Here is a YouTube video comparing the tones of a ’50s Standard and Studio.
Feel and Comfort
One of the main differences between the Standard and Studio models is that the Studio has a weight-relieved body whilst the Standard does not have any weight-relief. This means the Standard models typically weigh a couple of pounds heavier than the Studio models.
Hence, the Studio is more comfortable to play with for longer periods particularly when stood up as it puts less pressure on the shoulder.
The ’60s Standard and Studio models both have a Slim Taper neck shape which is thinner than the Vintage ’50s profile seen on the ’50s Standard model.
You’ll find the same 10-gauge strings, 24.75″ scale, 12″ fretboard radius and medium jumbo frets on both the Studio and Standard models.
Both models have a tune-o-matic bridge, however the design is different. The Les Paul Studio has a Nashville tune-o-matic bridge is heavier and wider and allow for more intonation adjustment compared to the more historically accurate ABR-1 bridge found on the Les Paul Standard models.
The Gibson Les Paul ’50s Standard has Vintage Deluxe tuners and the ’60s Standard has Grover Rotomatic tuners which are a similar style to those found on the Studio model.
Grover tuners feel more precise and sturdy compared to Vintage Deluxe tuners and are heavier and absorb more of the string vibration compared to Vintage Deluxe tuners which are more resonant.
The Gibson Les Paul Standard has a more premium finish compared to the Studio. The Standard model has an AA maple top which means it has a more prominent flame maple grain. The Standard model also has cream binding to give it a more expensive look compared to the Studio.
The color options are also different for each model:
- Studio: Wine Red, Tangerine Burst, Smokehouse Burst, Ebony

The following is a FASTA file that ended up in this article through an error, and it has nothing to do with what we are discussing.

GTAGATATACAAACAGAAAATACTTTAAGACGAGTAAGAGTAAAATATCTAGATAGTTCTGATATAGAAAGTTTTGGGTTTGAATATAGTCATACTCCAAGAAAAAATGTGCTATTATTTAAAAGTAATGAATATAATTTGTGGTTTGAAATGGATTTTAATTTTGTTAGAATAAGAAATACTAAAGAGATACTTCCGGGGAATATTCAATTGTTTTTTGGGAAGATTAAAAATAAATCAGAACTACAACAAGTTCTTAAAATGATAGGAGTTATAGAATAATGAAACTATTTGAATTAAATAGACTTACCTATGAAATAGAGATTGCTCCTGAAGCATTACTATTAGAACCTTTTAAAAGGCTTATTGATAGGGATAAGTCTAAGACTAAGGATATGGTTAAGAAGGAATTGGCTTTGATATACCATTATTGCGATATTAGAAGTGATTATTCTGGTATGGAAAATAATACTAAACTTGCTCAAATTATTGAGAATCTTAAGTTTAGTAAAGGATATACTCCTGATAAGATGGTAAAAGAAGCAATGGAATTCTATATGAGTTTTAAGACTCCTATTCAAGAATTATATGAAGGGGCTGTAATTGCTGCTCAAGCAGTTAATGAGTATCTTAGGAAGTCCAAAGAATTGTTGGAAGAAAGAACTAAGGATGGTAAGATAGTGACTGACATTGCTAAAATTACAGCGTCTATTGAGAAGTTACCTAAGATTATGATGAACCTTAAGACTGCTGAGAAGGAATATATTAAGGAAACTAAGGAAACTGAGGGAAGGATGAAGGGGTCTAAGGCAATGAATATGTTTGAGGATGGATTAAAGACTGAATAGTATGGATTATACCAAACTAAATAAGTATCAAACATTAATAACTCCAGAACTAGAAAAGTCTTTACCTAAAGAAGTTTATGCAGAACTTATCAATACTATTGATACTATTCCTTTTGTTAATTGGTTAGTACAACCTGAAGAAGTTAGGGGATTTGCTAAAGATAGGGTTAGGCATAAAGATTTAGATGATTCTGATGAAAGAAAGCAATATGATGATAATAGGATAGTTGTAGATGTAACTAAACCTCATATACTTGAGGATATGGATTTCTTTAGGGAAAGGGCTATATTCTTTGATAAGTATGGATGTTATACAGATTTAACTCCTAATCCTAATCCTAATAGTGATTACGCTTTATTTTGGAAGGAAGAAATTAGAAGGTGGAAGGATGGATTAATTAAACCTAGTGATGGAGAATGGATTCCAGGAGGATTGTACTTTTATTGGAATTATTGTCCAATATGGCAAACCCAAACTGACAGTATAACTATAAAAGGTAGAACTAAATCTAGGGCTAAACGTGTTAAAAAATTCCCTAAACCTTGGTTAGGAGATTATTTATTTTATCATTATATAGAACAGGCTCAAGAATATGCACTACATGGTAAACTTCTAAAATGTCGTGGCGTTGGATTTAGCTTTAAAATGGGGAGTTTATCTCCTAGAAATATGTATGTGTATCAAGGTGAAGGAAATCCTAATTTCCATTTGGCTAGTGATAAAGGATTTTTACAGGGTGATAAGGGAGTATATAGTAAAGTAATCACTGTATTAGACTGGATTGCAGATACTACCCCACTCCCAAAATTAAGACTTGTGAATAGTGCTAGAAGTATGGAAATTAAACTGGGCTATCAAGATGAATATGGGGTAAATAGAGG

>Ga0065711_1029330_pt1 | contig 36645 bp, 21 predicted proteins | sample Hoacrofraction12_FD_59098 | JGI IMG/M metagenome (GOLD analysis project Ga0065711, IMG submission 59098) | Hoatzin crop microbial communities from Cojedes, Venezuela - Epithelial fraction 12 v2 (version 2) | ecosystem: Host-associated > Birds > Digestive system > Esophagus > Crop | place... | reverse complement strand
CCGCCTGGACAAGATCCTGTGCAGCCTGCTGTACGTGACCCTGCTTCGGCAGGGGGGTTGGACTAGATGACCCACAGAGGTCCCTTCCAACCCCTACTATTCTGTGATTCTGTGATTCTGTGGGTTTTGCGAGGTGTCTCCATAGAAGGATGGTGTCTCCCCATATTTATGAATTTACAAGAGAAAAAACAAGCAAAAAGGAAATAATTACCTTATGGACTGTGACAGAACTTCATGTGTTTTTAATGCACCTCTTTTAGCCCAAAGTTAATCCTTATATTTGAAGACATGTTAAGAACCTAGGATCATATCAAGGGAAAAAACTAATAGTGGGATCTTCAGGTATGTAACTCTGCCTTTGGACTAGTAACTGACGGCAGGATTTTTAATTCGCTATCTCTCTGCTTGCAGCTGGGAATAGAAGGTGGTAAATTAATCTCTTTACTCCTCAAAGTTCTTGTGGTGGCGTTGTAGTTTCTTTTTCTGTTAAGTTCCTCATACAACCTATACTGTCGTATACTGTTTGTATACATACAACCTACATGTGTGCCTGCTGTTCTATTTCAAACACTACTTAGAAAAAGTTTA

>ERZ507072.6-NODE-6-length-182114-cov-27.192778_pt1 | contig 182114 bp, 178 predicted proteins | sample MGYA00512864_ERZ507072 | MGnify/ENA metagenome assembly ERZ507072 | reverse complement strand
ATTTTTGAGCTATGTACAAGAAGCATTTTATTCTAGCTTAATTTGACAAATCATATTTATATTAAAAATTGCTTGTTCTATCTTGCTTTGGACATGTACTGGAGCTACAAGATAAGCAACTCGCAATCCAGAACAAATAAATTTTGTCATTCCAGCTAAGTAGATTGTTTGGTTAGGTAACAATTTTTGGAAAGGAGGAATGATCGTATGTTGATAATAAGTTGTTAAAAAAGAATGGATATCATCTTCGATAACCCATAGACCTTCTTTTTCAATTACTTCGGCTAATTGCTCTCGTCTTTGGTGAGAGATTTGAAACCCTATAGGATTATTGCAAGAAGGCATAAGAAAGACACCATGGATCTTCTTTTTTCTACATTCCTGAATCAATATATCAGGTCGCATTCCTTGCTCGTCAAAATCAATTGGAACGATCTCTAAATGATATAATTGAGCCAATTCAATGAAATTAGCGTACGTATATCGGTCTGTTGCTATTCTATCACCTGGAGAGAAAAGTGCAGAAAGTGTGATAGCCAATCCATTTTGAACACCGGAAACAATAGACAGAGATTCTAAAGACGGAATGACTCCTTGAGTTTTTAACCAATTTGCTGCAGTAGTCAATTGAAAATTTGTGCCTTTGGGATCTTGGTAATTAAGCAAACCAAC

- ’50s Standard: Gold Top, Tobacco Burst, Heritage Cherry Sunburst
- ’60s Standard: Iced Tea, Unburst, Bourbon Burst
Other cosmetic differences include:
- The Standard models have a mounted pickup selector whilst the Studio has an un-mounted selector.
- The Studio model has speed knobs whereas the Standard models have more traditional top hat controls.
- The Standard model has the iconic cream pickguard whereas the Studio has a more modern black pickguard.
- Standard models have nickel finished hardware whilst the Studio has chrome finished hardware.
Here are images of both guitars to illustrate the differences (both images link to the products on Amazon).
Images link to Amazon
Despite there being many differences between the two models, there are many similarities between the Les Paul Standard and Studio. Both models have a mahogany neck and body with a maple top and have a gloss finish. They also have a 24.75″ scale length, 22 medium jumbo frets, acrylic trapezoid inlays and a left-handed version available.
Here is a table showing all the shared features of the Gibson Les Paul Studio and Standard models.
|Fret Size||Medium Jumbo|
|Nut Material||Graph Tech|